Incumbent Councilman Kristin B. Aleshire, a Democrat, read several of his answers from prepared statements.
Political newcomer Alesia Parson, also a Democrat, noted that "looking in from the outside," she couldn't answer specific questions about the city's budget or the impact of rising property tax assessments and that she would "need a learning curve" once elected to make decisions in those areas.
Answering a question about whether term limits should be imposed on elected city officials, Trump said they should not - although he only planned to run for one term.
"I would not run again and make decisions (based on) being re-elected," he said.
Democrat Kelly S. Cromer, an attorney, presented herself as a "fresh face in a sea of incumbents trying to keep their seats and a slate of Republicans trying to buy their seats."
Incumbent Democrats Lewis C. Metzner, Penny May Nigh and Aleshire revealed what they believed were the greatest "public misconceptions" about them.
"Everyone thinks that I'm mean," Nigh said.
"Everybody thinks I talk too much," Metzner said.
Aleshire lamented the number of letters he receives that are addressed to "Miss Aleshire."
Of the 12 official candidates for mayor or council, and one write-in candidate for mayor, the only hopeful not present was city council candidate Haru Carter Jr.
Republicans Ruth Anne Callaham and Scott D. Hesse were asked about their impressions of media coverage of City Hall. Callaham suggested that local news outlets had not sufficiently reported information on the city's fiscal 2006 budget proposal, noting that it calls for a new information technology position that she said was being financed by the increase in tax assessments. The media are "not reporting that real clearly," she said.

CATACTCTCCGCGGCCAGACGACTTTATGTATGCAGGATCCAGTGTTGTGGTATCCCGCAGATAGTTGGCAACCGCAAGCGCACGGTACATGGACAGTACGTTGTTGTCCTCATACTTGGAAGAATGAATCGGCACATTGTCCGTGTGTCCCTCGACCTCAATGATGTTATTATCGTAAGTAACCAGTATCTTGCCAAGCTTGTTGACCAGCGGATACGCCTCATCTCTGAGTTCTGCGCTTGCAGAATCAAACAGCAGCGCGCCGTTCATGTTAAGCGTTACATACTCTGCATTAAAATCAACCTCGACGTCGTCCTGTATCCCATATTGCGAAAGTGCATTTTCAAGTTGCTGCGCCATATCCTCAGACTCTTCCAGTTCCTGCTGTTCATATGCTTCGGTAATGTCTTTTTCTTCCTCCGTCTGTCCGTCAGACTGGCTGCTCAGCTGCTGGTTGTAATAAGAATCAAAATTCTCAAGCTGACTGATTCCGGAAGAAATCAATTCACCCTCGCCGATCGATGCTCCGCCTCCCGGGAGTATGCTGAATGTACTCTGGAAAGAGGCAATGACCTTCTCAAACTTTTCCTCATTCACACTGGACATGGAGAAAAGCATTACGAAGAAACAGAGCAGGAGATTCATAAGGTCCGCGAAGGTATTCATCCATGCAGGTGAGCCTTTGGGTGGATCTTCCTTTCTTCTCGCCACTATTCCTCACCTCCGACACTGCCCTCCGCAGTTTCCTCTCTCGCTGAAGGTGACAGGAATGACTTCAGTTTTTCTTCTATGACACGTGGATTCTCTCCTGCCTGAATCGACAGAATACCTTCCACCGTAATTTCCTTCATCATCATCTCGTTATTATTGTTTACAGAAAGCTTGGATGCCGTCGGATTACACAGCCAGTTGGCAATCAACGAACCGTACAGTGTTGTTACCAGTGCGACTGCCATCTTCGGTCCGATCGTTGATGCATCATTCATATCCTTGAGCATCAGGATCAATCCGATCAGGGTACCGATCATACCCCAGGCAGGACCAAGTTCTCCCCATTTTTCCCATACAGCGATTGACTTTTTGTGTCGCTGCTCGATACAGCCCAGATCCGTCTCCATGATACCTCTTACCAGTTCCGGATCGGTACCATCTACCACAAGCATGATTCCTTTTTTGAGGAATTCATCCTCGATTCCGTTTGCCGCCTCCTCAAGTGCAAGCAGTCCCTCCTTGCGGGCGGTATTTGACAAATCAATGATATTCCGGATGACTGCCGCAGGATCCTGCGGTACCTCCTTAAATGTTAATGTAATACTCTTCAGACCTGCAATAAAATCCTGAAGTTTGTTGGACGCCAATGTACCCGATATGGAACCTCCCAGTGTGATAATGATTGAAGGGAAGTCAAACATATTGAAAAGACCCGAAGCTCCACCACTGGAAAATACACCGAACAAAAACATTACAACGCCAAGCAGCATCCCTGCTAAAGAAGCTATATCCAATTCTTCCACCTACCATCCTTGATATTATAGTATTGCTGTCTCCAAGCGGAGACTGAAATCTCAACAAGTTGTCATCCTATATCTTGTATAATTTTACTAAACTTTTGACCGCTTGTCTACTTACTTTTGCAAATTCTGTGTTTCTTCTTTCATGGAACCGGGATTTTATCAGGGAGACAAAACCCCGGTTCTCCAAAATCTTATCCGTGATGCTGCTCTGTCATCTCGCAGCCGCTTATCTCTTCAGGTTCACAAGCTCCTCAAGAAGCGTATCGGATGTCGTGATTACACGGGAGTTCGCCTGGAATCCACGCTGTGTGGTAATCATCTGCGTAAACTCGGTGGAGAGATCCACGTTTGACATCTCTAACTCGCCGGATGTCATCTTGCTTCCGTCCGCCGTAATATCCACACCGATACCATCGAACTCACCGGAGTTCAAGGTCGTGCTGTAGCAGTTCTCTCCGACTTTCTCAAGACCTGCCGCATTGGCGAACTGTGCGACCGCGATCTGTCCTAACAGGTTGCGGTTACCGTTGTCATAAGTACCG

The Herald-Mail reported on the request for that position on April 2, and on the city's intention to hold the tax rate steady despite higher assessments on April 1 and again on April 25.
Hesse said he had mixed feelings about media coverage.
"It seems to me that they feel stuck in this role that they have to cover everybody," and therefore don't always cover individual events, he said.
Republican council candidate Dan G. Kennedy, the quietest of the candidates Friday night, said that rather than having the current "two-plus-two" committee of two council members and two Washington County Commissioners meeting regularly to iron out city-county relations, "probably our approach would be better served to get the entire groups together and figure out what we have in common."
Managing residential growth while maintaining affordable housing within the city commanded much of the discussion. Republican council candidate Torrence "Tory" M. VanReenen said one answer for people who cannot afford to purchase homes was to recruit businesses that provide "jobs with the income level to let (residents) afford" to own homes.
Mayor William M. Breichner predicted that the recently approved legislation authorizing increases in the county's excise tax on new development would be "very important to continuing to allow growth to occur - we need to make developers pay their fair share."
"The issue is control," Metzner added, saying the city's sewer was overburdened and that Washington County Hospital's proposed move to a site behind Robinwood Medical Center, which Metzner has opposed from the start, would make matters worse.
On the hospital issue, Breichner and former Mayor Robert E. Bruchey II displayed a divergence of opinion. Bruchey noted that he believed the city was right to "do due diligence" in researching the project, though he thought the city spent too much on the fight. But ultimately, he noted, "the Maryland Health Care Commission will make the decision. And if it does move to Robinwood, it's the city's responsibility to help make that happen."
For his part, Breichner said he would like to "help the hospital survey the site on King Street and Antietam for its new hospital."